Barbados honey bees know how to fight Varroa

A researcher’s exploration of a natural event that made the island’s bees Varroa resistant

Barbados honey bees know how to fight Varroa


 // The Varroa mite (Varroa destructor) is the most devastating parasite of Western Honey Bee populations. Originally from Asia, Varroa has spread to Europe, the Americas and beyond, infesting brood cells of honey bee colonies, reproducing and feeding on the larvae and pupae. The mite weakens its host, impairing its development and immune function. The Varroa mite is also a vector of debilitating diseases, including Deformed Wing Virus (DWV).1,2


Many beekeepers combine chemical treatments with other control measures in an integrated pest management approach to safeguard their colonies against Varroa. In the long-run, due to overuse of single products, Varroa has become resistant1 to some of the available chemical treatments and new product development and registration are challenging and both time- and cost-intensive. Treatment efficacy also depends on good beekeeping practices. Otherwise, mite control is often hampered by re-infestation when hive densities are high. As such, beekeepers are fighting a tough battle.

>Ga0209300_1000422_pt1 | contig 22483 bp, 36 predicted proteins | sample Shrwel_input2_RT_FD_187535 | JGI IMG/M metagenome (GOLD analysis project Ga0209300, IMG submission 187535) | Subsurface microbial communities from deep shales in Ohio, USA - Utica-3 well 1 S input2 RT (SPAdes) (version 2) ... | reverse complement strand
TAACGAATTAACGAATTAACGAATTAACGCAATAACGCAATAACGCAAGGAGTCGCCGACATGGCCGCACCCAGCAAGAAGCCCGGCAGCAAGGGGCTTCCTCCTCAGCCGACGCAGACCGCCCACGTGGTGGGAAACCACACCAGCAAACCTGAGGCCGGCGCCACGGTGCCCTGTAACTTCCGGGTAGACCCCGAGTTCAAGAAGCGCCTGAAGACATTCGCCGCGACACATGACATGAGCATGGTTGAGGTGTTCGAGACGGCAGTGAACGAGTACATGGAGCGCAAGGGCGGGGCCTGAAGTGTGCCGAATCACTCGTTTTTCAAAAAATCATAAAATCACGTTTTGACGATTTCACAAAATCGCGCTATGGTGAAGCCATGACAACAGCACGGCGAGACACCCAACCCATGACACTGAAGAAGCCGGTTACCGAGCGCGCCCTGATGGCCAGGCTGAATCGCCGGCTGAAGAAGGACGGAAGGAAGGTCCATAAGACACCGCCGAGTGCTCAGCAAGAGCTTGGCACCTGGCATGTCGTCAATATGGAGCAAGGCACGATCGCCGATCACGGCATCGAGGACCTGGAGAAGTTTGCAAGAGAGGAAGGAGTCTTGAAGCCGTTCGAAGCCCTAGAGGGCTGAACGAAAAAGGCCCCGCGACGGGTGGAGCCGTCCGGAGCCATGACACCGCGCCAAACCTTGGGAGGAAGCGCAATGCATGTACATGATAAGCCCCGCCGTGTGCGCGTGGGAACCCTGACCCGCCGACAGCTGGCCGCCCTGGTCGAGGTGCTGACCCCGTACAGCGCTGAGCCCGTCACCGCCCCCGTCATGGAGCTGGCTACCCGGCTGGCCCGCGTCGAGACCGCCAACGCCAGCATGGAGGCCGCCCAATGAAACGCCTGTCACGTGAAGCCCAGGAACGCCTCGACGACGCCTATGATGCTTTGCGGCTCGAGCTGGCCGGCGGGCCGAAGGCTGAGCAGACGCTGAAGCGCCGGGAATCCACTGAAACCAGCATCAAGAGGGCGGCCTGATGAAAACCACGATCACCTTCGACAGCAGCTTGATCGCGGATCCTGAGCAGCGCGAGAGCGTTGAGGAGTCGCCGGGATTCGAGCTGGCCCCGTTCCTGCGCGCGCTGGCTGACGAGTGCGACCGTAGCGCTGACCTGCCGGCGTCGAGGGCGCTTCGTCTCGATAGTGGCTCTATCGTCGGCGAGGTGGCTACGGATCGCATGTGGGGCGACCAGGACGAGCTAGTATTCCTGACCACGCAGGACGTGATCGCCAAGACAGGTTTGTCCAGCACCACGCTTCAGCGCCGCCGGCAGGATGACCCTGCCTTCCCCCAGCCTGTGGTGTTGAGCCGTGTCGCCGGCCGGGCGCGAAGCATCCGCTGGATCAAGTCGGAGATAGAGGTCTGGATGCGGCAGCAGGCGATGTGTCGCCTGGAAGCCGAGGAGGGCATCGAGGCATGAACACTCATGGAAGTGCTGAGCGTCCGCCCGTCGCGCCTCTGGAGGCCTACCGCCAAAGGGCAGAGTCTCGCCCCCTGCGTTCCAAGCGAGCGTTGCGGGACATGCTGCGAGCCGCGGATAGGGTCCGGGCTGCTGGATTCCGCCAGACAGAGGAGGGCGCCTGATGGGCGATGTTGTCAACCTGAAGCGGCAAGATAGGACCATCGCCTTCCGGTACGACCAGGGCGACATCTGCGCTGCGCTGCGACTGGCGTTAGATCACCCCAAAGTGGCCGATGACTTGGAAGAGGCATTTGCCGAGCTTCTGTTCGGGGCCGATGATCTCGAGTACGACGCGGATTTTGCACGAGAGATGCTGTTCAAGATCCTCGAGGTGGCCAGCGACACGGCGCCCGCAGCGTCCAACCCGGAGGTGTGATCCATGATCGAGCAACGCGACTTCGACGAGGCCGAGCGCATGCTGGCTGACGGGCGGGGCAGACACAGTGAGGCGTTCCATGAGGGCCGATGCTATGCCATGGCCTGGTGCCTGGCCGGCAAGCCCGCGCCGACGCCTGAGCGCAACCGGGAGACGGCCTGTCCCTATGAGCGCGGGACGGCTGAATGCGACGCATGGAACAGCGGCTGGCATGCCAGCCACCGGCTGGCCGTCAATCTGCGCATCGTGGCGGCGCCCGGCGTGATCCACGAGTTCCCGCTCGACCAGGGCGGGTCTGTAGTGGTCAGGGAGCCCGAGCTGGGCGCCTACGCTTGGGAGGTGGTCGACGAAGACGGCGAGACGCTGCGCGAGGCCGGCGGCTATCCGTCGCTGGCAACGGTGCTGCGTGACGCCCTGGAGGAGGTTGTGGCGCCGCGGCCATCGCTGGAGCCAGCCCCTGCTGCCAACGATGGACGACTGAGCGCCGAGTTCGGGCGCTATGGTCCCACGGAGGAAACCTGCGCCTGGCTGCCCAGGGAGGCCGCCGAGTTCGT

BartJan Fernhout, Program Director of the Arista Bee Research Foundation, knows this problem all too well. Years ago, he worked in the pharmaceutical industry but kept bees as a hobby. “I lost two extraordinary queens when I used a chemical to treat my colonies against Varroa. As a side effect, the queens stopped laying eggs. The worker bees did not like that and replaced them. I was devastated. I thought to myself, there’s got to be a better way.”